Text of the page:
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UK intelligence committee slams IP Bill for being too vague

"The draft bill appears to have suffered from a lack of sufficient time and preparation."

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The UK's Intelligence and Security Committee (ISC) has struck out at a controversial surveillance law being proposed by the UK government, the Investigatory Powers Bill (IP Bill). The response is notable because the Committee is one of three groups that were commissioned to look into the UK's patchwork of laws before the IP Bill was drafted. The authors believe the new bill has "suffered from a lack of sufficient time and preparation" and doesn't cover some important powers held by the UK's intelligence agencies. Given the purpose of the law is to collect, update and explain these abilities, the Committee calls the bill "a missed opportunity."

The new report delves deeper into the government's proposed legislation, taking issue with three specific capabilities -- equipment interference, more commonly known as hacking, bulk personal data datasets and communications data, which refers to peripheral information about our conversations such as where, when and how a message was sent or received. The Committee says these abilities are too broad and "lack sufficient clarity." In addition, the group says the bill has "a rather piecemeal approach" to privacy protections and that these should be written into its own, central section. Each of the proposed powers would then need to reference this like a checklist throughout the bill.

"Taken as a whole, the draft Bill fails to deliver the clarity that is so badly needed in this area. The issues under consideration are undoubtedly complex, however it has been evident that even those working on the legislation have not always been clear as to what the provisions are intended to achieve."

One of the biggest mysteries surrounding the IP Bill is its proposed impact on encryption. In an introductory section, the Home Office stresses that there will be "no additional requirements in relation to encryption over and above the existing obligations in RIPA." That last acronym being the the Regulation of Investigatory Powers Act, which is the UK's primary piece of surveillance legislation at the moment. It's already a murky subject, but in the new legislation there's also mention of a "technical capability notice" that asks for "the removal of electronic protection applied by a relevant operator to any communications or data."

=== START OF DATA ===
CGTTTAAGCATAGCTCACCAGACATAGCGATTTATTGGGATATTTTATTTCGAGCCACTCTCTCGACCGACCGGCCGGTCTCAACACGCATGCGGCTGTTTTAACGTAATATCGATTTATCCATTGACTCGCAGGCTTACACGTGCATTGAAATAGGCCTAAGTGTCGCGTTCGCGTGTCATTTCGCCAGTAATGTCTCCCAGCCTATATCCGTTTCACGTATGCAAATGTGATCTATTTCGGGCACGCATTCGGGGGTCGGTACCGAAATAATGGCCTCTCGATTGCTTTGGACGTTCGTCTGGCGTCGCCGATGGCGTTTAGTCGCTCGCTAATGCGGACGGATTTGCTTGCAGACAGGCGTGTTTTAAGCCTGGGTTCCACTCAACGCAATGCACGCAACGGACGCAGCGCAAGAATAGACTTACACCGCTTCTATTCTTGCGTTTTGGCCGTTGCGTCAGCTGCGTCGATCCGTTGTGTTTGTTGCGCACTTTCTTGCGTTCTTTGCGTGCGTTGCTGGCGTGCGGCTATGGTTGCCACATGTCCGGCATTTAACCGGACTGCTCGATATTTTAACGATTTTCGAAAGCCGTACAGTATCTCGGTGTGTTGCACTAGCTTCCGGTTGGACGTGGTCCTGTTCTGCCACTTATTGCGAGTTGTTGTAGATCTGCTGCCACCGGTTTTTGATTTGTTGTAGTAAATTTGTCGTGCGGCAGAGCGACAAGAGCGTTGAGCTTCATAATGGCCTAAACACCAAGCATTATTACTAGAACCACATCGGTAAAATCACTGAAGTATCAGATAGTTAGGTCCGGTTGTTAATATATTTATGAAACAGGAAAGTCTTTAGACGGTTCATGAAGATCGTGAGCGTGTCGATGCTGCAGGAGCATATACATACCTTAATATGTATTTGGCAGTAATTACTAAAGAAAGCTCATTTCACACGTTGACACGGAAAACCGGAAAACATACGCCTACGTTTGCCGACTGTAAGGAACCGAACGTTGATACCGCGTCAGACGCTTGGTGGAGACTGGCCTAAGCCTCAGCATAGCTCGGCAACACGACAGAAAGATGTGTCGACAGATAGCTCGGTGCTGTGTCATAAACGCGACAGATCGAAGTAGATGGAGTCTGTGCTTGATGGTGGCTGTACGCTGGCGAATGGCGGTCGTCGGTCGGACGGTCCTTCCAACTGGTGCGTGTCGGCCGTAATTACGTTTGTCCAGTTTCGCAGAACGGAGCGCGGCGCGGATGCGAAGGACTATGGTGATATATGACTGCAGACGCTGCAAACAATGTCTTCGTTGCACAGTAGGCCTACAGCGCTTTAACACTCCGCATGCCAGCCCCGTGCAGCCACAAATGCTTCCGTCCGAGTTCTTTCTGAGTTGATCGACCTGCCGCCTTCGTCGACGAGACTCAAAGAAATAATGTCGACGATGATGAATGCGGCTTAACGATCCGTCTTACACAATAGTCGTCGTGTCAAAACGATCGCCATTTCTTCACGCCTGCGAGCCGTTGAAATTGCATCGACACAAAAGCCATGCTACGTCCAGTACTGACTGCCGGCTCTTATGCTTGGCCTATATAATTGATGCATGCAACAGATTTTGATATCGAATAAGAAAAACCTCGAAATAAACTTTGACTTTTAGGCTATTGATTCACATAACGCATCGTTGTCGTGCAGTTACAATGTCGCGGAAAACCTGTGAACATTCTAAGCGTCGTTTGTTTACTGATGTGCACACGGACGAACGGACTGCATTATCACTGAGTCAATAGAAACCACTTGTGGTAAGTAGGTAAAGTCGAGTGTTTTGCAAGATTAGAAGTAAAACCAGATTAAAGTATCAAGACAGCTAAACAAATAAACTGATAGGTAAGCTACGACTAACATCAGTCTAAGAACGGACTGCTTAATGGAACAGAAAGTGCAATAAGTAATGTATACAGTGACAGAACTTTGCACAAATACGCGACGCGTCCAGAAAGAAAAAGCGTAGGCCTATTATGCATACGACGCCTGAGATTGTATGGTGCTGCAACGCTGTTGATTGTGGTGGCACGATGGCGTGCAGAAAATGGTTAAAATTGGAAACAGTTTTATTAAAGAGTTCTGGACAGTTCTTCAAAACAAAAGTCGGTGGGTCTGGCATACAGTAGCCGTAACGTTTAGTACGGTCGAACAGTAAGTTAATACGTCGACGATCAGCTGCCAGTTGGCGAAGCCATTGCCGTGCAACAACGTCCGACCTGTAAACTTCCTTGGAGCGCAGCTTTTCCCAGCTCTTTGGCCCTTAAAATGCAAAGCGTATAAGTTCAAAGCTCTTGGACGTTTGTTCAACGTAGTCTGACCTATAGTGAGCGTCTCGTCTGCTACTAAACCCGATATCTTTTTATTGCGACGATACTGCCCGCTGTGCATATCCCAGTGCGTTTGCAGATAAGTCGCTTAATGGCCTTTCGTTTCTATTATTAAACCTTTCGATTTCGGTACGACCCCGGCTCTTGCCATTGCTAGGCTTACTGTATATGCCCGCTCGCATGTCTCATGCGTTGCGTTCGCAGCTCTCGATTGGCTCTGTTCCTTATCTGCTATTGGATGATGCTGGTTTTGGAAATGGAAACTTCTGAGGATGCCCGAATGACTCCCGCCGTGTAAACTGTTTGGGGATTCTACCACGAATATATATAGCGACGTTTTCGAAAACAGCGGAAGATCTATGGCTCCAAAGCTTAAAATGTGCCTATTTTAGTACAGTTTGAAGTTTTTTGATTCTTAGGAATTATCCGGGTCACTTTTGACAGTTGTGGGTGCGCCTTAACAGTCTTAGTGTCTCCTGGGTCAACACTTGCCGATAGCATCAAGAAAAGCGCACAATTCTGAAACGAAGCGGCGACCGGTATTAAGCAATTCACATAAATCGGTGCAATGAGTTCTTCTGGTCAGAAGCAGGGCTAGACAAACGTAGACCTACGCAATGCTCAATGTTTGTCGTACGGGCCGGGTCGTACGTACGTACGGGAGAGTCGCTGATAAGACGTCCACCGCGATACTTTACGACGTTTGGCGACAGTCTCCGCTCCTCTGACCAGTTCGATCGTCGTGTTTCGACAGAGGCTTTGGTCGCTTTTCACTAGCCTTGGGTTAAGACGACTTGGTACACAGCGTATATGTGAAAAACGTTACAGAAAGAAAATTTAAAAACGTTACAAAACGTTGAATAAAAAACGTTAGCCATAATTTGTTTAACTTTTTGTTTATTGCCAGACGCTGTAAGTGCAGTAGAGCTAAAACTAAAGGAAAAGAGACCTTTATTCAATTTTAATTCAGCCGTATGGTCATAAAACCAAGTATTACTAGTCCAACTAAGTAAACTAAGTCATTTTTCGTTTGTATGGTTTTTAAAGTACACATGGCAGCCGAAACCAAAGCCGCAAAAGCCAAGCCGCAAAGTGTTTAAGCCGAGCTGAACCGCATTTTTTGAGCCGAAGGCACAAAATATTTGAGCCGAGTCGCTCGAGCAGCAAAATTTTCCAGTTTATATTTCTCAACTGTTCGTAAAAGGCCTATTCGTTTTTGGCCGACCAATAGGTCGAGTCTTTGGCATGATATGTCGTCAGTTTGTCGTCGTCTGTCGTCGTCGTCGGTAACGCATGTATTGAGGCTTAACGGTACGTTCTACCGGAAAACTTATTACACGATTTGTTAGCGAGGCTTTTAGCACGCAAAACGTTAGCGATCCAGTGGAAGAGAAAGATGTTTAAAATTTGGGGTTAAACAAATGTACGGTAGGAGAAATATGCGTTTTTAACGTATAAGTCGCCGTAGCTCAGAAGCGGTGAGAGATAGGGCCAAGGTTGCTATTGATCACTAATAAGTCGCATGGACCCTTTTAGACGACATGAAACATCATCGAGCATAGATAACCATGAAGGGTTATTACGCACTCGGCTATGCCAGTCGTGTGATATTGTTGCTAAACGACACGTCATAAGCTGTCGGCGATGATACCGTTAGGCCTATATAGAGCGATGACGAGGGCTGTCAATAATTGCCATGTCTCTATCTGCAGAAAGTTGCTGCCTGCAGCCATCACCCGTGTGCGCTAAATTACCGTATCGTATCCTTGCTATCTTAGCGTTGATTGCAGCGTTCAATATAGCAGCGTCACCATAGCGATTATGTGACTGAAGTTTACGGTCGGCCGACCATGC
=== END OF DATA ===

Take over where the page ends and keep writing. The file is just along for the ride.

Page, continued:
Would that affect end-to-end encryption and if so, how? The purpose of such protection is to ensure the provider can't decrypt users' conversations, even if they want to or receive a request from the government. Under the draft IP Bill, are they banned from offering users this encryption in the first place? Or could they simply decline based on the fact it's impossible for them to comply? The Home Secretary Theresa May has provided some muddled answers, which worry the ISC:

"The Home Office must ensure that the legislation provides clarity as to the nature and scale of these obligations."

The report chimes with what plenty of companies have argued during the joint committee's investigation -- the IP Bill needs to be clearer with its proposals. The government has tried to defend its position, suggesting that if it's too specific the law will quickly become outdated. Then we'll be in this same position again, debating minutiae back and forth for months. Of course, that's no excuse for failing to provide adequate safeguards or a clear, accessible explanation of the general powers being awarded.

The joint committee is due to publish its own report later this week. It's a crucial document which the government will need to review before finalising the IP Bill. Based on the evidence that's been submitted, we're expecting a laundry list of criticisms to rival those set out by the ISC.